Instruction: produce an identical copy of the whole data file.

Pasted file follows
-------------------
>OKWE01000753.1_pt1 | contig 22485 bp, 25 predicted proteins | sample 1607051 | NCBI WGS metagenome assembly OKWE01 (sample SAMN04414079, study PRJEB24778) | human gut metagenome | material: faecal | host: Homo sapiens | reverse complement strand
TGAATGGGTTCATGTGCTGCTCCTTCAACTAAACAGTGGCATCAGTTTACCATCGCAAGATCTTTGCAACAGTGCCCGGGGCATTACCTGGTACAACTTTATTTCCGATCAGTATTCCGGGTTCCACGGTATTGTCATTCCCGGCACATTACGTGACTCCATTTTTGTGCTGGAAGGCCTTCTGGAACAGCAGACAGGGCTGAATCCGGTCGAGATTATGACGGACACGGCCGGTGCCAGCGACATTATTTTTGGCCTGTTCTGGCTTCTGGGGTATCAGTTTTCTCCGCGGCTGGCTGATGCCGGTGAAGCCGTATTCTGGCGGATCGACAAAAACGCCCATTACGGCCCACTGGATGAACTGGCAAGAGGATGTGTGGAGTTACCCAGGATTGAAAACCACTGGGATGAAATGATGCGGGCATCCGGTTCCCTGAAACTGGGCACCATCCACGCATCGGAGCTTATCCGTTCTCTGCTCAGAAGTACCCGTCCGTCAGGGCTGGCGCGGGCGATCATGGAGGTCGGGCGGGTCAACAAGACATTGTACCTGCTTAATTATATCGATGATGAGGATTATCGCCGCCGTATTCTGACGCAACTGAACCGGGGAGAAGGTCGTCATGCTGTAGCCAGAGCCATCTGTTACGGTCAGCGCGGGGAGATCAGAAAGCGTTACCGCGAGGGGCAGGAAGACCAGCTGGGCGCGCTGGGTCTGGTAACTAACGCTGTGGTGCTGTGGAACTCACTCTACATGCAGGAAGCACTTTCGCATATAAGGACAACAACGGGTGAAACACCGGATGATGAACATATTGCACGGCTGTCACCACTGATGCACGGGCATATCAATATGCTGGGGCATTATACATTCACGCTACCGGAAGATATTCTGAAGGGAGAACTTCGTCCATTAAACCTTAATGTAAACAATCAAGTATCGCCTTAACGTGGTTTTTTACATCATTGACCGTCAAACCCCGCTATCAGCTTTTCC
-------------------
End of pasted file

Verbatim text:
>OKWE01000753.1_pt1 | contig 22485 bp, 25 predicted proteins | sample 1607051 | NCBI WGS metagenome assembly OKWE01 (sample SAMN04414079, study PRJEB24778) | human gut metagenome | material: faecal | host: Homo sapiens | reverse complement strand
TGAATGGGTTCATGTGCTGCTCCTTCAACTAAACAGTGGCATCAGTTTACCATCGCAAGATCTTTGCAACAGTGCCCGGGGCATTACCTGGTACAACTTTATTTCCGATCAGTATTCCGGGTTCCACGGTATTGTCATTCCCGGCACATTACGTGACTCCATTTTTGTGCTGGAAGGCCTTCTGGAACAGCAGACAGGGCTGAATCCGGTCGAGATTATGACGGACACGGCCGGTGCCAGCGACATTATTTTTGGCCTGTTCTGGCTTCTGGGGTATCAGTTTTCTCCGCGGCTGGCTGATGCCGGTGAAGCCGTATTCTGGCGGATCGACAAAAACGCCCATTACGGCCCACTGGATGAACTGGCAAGAGGATGTGTGGAGTTACCCAGGATTGAAAACCACTGGGATGAAATGATGCGGGCATCCGGTTCCCTGAAACTGGGCACCATCCACGCATCGGAGCTTATCCGTTCTCTGCTCAGAAGTACCCGTCCGTCAGGGCTGGCGCGGGCGATCATGGAGGTCGGGCGGGTCAACAAGACATTGTACCTGCTTAATTATATCGATGATGAGGATTATCGCCGCCGTATTCTGACGCAACTGAACCGGGGAGAAGGTCGTCATGCTGTAGCCAGAGCCATCTGTTACGGTCAGCGCGGGGAGATCAGAAAGCGTTACCGCGAGGGGCAGGAAGACCAGCTGGGCGCGCTGGGTCTGGTAACTAACGCTGTGGTGCTGTGGAACTCACTCTACATGCAGGAAGCACTTTCGCATATAAGGACAACAACGGGTGAAACACCGGATGATGAACATATTGCACGGCTGTCACCACTGATGCACGGGCATATCAATATGCTGGGGCATTATACATTCACGCTACCGGAAGATATTCTGAAGGGAGAACTTCGTCCATTAAACCTTAATGTAAACAATCAAGTATCGCCTTAACGTGGTTTTTTACATCATTGACCGTCAAACCCCGCTATCAGCTTTTCC